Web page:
“Winter moon, the creator is in everything”
– Traditional Seneca chant
It is morning here. The sun is streaming through the windows as the sun is wont to do and the birch tree outside bends gently in the wind. The sky is blue and my washing machine rumbles in the kitchen, full of last week’s dirty clothes.
As well as all those things there is pain. Pain around my stomach, in my arms, hands, back, legs and eye sockets. My limbs shake as I use them. Focussing on that pain, I become alone and lost in thoughts of despair and isolation. However, from a different perspective I am not and have never been alone. The wind that blows the birch tree is also giving me the air that I continue to breathe and each of the trees outside and birds singing from their branches are carried forward with me on ten thousand grass tips. All of creation is contained within us and will carry on moving forward even when the birch tree and I have ceased being in our present form.
This feeling of connection is not always there. Often I am just a solitary human being struggling with pain and the fear of annihilation. Sometimes the moon is full, sometimes it is dark. Sun-faced Buddha, Moon-faced Buddha.
The winter solstice was yesterday. From here on the days will begin to get lighter, even if the hardest part of winter is yet to come. I have been reading the alliterative medieval poem Gawain and the Green Knight which has often been interpreted as a vegetation myth. The Green Knight, who is later revealed to be Bertilak de Hautdesert, appears at Arthur’s court in midwinter, clad all in green and carrying a holly branch. After he is beheaded by Sir Gawain, he picks up his head and departs for the green chapel where the two will meet again a year hence. The green world is impossible to kill; you may remove parts of it but life will continue in a different form. Likewise, when we cease to be, our constituent parts will go on. Sometimes this is a comforting thought, other times less so.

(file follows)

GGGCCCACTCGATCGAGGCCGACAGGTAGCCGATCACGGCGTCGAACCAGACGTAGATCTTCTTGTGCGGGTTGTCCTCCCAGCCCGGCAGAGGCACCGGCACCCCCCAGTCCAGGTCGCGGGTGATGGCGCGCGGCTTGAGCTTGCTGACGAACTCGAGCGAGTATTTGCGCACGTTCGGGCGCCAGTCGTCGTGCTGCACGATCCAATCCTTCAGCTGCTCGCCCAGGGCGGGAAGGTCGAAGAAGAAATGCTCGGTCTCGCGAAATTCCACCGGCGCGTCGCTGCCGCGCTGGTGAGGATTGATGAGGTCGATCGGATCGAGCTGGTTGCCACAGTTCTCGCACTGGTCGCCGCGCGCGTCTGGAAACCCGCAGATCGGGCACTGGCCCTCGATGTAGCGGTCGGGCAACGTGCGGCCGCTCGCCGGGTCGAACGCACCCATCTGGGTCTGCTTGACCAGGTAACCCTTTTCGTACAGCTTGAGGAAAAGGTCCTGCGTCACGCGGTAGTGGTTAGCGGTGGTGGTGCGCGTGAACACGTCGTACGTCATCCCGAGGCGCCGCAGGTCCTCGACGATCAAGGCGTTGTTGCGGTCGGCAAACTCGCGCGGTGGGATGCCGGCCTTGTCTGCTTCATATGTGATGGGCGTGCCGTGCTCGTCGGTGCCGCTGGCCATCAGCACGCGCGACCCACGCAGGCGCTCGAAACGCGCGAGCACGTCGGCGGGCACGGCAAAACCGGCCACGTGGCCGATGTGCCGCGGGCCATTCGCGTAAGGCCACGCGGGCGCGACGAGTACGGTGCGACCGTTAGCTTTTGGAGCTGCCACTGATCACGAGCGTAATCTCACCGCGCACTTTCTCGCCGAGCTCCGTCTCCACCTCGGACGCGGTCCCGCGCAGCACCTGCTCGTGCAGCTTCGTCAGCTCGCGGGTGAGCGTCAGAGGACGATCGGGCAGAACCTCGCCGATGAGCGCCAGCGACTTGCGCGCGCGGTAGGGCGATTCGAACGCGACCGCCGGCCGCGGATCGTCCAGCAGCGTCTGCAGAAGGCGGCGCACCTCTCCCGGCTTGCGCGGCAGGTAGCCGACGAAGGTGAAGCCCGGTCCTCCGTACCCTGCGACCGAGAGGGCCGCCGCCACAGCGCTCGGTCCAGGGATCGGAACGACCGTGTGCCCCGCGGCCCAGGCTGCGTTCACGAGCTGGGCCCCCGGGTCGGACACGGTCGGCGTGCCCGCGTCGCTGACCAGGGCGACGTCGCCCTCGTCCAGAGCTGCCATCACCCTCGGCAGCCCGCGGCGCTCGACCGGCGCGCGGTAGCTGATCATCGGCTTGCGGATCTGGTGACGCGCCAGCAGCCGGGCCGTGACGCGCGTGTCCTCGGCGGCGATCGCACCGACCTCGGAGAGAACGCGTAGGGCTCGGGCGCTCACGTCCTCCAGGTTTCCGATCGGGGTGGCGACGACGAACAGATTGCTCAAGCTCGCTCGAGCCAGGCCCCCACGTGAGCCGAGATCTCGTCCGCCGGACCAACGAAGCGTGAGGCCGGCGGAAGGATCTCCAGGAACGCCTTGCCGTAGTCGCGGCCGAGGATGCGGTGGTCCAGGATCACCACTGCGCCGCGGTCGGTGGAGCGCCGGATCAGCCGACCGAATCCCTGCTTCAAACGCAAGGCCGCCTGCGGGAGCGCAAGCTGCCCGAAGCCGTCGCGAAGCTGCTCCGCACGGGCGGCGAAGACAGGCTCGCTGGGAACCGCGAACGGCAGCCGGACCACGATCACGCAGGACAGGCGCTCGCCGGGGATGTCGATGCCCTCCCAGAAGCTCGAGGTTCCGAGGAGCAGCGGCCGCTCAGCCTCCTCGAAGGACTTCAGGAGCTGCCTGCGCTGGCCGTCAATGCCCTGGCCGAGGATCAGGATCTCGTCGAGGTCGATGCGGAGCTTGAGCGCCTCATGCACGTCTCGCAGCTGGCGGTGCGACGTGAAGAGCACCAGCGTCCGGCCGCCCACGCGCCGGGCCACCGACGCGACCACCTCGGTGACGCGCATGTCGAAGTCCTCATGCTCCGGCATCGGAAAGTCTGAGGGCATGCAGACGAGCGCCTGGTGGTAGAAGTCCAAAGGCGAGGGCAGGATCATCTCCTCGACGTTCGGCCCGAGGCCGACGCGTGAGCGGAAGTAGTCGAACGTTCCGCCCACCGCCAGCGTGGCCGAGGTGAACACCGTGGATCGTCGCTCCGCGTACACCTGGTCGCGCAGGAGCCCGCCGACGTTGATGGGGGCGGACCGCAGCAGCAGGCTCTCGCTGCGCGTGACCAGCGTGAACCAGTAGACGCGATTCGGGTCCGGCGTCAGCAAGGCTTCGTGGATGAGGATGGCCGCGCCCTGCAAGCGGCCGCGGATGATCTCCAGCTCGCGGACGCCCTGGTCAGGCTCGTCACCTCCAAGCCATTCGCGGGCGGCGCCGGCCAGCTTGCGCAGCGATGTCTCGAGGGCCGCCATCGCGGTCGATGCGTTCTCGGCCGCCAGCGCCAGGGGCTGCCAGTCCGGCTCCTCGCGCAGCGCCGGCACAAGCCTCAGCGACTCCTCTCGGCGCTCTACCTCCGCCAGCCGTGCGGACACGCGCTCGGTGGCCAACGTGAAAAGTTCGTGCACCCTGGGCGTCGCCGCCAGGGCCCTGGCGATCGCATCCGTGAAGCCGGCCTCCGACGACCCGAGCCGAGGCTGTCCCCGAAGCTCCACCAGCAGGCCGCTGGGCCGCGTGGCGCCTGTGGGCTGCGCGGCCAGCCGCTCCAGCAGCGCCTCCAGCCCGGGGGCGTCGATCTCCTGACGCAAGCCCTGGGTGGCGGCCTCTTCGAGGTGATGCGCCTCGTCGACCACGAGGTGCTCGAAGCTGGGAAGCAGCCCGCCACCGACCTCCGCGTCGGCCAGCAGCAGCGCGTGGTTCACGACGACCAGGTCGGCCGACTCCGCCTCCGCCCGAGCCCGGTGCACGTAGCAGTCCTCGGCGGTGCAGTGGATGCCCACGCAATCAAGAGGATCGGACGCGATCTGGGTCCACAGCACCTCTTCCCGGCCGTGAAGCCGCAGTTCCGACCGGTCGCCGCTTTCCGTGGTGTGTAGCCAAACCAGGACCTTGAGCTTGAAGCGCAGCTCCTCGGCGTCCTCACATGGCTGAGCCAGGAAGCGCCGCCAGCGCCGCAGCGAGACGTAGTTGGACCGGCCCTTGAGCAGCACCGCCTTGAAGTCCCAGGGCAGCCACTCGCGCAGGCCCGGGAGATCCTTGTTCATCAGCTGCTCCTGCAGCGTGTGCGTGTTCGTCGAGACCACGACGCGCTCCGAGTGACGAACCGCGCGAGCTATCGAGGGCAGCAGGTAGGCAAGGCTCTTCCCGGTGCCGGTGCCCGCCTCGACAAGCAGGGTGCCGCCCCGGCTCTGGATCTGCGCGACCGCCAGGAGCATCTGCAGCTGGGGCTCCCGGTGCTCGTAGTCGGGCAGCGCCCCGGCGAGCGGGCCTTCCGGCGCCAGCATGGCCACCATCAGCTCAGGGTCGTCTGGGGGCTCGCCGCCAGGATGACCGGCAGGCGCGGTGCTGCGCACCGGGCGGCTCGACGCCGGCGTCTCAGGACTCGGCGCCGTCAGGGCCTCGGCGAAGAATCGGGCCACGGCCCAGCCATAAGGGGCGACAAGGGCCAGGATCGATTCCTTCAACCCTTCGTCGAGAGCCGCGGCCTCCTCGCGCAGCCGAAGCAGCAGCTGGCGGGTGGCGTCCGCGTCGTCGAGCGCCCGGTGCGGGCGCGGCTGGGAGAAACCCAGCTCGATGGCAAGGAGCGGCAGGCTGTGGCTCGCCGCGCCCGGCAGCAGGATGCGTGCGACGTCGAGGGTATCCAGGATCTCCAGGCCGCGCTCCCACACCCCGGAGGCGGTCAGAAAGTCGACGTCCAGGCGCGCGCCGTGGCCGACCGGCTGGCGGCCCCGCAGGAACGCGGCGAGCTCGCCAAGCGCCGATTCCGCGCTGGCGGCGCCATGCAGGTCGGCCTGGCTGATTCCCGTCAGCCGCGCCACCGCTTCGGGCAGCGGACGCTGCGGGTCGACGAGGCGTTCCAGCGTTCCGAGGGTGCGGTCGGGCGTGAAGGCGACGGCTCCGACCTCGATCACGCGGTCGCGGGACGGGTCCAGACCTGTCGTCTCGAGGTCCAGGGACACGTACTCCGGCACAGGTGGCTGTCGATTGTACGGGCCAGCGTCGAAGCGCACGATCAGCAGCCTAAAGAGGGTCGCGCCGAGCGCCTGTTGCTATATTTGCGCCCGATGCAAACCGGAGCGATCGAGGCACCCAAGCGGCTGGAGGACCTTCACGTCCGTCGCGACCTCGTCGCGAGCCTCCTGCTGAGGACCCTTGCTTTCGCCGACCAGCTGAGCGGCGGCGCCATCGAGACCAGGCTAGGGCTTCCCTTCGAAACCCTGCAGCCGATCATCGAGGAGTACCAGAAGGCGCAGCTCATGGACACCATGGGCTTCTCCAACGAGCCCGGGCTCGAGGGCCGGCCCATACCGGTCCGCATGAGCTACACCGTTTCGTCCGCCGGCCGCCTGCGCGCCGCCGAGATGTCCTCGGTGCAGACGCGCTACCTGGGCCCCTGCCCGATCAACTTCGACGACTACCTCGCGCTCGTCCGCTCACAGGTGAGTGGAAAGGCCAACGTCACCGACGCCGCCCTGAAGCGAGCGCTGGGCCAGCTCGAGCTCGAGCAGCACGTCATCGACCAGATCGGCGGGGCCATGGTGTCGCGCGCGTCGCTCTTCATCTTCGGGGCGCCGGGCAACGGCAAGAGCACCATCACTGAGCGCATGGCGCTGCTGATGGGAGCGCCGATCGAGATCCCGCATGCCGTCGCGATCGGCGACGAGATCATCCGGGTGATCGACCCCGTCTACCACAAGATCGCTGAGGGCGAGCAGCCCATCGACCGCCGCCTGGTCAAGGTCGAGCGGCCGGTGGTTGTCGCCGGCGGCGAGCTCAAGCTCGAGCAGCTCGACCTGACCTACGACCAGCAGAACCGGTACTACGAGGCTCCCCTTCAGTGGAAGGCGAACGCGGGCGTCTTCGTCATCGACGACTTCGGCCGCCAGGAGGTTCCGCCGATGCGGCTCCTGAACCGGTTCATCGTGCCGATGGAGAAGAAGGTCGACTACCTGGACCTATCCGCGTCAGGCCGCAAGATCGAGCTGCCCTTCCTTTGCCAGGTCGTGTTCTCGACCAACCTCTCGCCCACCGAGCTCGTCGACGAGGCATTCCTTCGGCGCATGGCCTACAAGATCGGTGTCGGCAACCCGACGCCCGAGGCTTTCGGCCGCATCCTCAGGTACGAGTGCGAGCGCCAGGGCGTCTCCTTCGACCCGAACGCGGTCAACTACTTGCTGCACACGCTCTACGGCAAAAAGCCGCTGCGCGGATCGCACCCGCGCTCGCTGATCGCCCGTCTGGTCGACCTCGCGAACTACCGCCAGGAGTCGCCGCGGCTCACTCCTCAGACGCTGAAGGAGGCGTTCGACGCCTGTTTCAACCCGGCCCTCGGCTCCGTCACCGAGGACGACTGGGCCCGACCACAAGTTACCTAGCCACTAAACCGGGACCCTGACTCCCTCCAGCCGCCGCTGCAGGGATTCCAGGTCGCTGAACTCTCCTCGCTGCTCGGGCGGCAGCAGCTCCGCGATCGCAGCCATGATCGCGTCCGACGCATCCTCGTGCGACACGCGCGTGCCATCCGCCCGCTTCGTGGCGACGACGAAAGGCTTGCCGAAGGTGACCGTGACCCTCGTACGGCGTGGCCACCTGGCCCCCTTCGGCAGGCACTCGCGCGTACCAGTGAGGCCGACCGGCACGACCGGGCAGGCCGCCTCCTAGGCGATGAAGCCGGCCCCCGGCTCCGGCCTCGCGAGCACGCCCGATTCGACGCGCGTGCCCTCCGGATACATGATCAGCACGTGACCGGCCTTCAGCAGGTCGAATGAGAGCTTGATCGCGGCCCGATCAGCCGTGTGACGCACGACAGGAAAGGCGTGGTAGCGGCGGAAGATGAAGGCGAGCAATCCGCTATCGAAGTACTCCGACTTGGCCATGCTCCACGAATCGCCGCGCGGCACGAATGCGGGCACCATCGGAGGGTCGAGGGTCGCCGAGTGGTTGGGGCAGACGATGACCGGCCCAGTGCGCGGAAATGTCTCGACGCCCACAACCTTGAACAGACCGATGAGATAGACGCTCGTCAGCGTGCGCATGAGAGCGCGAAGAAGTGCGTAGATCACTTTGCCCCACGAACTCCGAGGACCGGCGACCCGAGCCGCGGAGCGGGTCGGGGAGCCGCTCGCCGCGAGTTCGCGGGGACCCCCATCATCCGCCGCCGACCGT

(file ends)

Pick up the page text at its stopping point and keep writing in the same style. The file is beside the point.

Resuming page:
For the next three nights I will celebrate the turning of the year with my children and after that we will see what comes next. Despite the continuation of life, no moment happens twice and I want to be alive to all that I can at this time.
I wish you all a very happy midwinter (or midsummer for those in the southern hemisphere!) with friends and family. May your cup overfloweth with goodness.